OX works on billboards across Paris, France to disrupt perspectives, commercial aesthetics, and daily encounters with forever-scaling urban signage.
The artist has sent us a few emails in the past, so I’m happy to finally be able to post about it. You should check out OX’s site featuring a huge number of works and on the Poster Time blog. Many of the interventions are quite playful, other times being rather loud with oscillating colours and lines.
Having just arrived back from the Creative Cities Summit, and hearing a really incredible presentation by the organizers of the Philadelphia Mural Arts project (which we’ve posted about before), I’m feeling rather anxious to consider how we could transform the many, many surfaces across the city that intensify the sense of non-place that seems endemic to Windsor.
I saw this project in one of its earlier iterations and had kind of lost track of it, but I was recently reminded of it through a Tweet fromDoug Coupland (he had referred to another project on the same page).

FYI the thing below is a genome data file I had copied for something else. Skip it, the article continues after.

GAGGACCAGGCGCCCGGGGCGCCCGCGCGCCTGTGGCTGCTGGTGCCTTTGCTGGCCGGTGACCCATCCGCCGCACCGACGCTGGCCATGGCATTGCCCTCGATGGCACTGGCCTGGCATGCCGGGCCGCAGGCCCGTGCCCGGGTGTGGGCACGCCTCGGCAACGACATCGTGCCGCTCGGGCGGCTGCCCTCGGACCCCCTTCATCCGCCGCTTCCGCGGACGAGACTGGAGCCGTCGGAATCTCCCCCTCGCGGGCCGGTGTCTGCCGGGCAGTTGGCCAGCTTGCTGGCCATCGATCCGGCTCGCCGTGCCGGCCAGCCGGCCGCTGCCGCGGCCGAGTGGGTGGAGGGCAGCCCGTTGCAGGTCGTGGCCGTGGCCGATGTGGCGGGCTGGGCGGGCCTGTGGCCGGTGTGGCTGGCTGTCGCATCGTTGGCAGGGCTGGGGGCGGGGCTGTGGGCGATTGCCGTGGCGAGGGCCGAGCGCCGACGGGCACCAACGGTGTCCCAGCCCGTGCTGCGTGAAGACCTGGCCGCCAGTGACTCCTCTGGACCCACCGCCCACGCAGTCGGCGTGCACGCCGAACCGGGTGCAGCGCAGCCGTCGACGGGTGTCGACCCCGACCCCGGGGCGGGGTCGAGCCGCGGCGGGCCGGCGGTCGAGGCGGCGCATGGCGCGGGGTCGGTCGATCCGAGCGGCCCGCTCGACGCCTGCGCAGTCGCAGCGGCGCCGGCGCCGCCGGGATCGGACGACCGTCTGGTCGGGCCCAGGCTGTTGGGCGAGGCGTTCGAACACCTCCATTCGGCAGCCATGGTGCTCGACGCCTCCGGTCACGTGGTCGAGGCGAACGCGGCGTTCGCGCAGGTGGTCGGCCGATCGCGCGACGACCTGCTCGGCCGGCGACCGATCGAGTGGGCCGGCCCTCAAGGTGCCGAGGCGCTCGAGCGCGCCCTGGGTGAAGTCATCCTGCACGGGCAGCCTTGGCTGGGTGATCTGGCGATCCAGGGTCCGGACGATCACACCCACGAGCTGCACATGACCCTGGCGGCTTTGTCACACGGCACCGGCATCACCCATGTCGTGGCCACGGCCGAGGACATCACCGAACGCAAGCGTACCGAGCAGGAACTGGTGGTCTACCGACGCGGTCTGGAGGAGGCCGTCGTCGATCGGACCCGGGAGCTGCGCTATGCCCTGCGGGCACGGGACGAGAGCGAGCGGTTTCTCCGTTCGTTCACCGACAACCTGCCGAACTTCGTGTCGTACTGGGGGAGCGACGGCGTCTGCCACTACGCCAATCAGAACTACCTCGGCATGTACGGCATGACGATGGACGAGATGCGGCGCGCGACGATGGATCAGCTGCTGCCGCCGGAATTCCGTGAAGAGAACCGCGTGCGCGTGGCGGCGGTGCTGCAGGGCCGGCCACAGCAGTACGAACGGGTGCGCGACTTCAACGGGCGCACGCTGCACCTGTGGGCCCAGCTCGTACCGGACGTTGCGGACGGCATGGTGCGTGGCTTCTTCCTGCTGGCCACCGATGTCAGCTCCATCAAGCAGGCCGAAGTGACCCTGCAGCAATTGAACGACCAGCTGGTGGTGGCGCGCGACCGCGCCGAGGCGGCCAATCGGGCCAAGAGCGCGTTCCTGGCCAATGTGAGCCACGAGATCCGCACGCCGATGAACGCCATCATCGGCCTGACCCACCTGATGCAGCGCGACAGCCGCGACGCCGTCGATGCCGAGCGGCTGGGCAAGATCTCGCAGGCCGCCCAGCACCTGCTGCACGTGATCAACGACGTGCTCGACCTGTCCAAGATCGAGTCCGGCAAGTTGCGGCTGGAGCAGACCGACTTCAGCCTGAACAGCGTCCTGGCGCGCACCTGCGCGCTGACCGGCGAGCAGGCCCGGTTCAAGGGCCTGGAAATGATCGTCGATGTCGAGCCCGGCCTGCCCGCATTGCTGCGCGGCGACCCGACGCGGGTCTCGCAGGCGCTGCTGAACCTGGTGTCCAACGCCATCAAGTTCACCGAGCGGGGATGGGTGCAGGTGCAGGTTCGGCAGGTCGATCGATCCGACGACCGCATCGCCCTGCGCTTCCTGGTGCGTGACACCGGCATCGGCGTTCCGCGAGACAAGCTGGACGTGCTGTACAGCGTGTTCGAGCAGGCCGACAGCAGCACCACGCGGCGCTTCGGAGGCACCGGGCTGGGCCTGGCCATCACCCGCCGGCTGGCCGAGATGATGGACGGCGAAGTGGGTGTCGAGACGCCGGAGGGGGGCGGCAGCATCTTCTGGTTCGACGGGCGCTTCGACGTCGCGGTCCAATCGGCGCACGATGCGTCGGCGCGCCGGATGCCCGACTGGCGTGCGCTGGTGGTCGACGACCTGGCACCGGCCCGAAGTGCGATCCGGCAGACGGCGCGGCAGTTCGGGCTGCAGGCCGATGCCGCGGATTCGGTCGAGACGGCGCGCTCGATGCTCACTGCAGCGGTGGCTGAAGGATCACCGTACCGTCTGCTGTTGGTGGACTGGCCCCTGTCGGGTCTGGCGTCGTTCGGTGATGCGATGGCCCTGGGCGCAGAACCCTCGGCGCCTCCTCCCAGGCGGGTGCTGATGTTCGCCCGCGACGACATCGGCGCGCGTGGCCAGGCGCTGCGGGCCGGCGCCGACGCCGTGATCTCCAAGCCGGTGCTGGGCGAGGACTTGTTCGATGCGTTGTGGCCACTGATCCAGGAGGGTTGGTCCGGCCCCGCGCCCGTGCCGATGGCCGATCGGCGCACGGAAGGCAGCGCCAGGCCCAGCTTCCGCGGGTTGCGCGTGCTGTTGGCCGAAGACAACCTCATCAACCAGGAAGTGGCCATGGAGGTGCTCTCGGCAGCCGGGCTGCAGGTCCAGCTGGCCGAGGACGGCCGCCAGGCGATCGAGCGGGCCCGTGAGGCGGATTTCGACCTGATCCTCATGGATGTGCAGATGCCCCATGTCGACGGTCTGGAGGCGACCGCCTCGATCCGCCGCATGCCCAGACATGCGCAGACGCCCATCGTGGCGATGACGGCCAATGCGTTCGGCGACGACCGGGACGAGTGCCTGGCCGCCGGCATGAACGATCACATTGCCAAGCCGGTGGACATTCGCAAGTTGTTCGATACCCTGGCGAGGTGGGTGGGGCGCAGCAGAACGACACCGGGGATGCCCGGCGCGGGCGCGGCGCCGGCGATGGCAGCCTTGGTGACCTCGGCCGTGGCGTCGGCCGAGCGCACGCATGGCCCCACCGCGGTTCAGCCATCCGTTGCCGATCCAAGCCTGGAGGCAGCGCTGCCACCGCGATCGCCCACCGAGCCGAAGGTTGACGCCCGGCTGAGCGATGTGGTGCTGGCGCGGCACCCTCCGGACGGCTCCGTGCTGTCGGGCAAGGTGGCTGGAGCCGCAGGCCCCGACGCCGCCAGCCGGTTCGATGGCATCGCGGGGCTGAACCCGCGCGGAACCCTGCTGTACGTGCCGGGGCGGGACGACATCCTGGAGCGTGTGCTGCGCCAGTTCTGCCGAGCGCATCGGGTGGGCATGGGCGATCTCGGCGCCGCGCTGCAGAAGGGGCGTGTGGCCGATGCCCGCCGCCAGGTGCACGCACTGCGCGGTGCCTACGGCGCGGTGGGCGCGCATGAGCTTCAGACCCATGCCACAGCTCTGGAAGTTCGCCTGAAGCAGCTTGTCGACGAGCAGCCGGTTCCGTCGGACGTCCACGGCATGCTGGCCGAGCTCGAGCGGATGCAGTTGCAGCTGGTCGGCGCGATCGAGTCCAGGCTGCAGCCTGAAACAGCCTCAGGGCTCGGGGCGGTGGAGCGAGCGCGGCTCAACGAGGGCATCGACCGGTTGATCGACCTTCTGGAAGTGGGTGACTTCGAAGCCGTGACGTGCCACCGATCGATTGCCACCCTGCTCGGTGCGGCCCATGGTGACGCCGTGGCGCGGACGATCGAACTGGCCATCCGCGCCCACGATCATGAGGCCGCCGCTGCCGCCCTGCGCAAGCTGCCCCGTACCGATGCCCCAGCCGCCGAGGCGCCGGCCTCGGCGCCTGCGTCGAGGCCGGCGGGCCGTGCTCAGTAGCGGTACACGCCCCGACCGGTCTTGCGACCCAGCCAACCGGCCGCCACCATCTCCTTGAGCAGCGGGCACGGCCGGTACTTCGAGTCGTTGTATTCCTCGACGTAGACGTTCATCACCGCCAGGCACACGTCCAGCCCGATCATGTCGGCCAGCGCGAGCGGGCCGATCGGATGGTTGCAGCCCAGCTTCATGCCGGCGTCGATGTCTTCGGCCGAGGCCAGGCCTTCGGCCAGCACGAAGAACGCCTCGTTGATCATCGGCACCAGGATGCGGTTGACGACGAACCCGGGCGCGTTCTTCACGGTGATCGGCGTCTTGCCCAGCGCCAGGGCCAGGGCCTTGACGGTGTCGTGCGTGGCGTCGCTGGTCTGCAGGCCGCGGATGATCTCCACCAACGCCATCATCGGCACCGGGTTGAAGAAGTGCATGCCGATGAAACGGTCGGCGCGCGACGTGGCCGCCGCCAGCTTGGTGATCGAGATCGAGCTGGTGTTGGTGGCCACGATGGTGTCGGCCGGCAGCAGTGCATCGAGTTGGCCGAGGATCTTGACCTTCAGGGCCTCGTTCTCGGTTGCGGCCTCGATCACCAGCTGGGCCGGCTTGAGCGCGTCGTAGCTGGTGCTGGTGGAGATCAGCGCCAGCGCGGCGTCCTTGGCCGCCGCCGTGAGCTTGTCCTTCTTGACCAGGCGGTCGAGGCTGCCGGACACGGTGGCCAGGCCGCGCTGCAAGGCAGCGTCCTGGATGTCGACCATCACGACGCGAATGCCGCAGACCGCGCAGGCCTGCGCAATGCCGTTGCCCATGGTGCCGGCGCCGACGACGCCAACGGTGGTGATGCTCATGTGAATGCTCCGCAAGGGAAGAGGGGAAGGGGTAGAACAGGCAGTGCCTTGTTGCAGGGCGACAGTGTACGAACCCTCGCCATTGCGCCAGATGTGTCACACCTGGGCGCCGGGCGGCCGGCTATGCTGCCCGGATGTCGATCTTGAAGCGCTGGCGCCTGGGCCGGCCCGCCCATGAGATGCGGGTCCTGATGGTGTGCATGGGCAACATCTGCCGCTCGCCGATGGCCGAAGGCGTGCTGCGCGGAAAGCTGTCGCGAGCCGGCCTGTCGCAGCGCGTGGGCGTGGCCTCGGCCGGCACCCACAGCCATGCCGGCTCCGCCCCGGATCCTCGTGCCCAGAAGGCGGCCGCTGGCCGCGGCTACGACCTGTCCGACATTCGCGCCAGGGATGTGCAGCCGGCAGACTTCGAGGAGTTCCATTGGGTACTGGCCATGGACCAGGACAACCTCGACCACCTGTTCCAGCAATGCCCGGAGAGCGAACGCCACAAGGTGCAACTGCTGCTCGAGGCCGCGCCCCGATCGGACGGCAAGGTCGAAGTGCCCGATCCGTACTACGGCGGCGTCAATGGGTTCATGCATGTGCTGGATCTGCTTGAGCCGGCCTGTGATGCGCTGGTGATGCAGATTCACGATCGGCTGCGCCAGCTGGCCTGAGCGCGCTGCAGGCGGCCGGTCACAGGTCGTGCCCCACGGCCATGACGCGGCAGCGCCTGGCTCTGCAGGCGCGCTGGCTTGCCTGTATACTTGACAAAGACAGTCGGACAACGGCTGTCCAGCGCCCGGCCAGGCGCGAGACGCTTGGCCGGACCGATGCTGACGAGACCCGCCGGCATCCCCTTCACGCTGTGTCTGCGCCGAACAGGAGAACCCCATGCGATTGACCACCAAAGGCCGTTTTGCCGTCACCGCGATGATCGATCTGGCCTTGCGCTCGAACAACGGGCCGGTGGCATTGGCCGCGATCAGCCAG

Avatar Machine by Marc Owens is a wearable system which replicates the aesthetics and visuals of third person gaming, allowing the user to view themselves as a virtual character in real space via a head mounted interface. The system potentially allows for a diminished sense of social responsibility, and could lead the user to demonstrate behaviors normally reserved for the gaming environment.
Watching the video is a kind of surreal experience—I’m not really a gamer by any stretch of the imagination, but the aesthetic created through this system really works to generate the same look and feel of movement in a game that uses this behind-the-head perspective. I thought it was worth noting just as a way of changing perspective, and working to change physical perspectives into a new kind of experience.
Augmented Sculpture Series by Pablo Valbuena “focuse[s] on the temporary quality of space, investigating space-time not only as a three dimensional environment, but as space in transformation.” I remember coming across this last year, but was reminded of it by a post on vvork. It’s very refreshing to see projection occurring on a 3D object, thereby animating something very rigid and physical. Watch the video to get the full effect.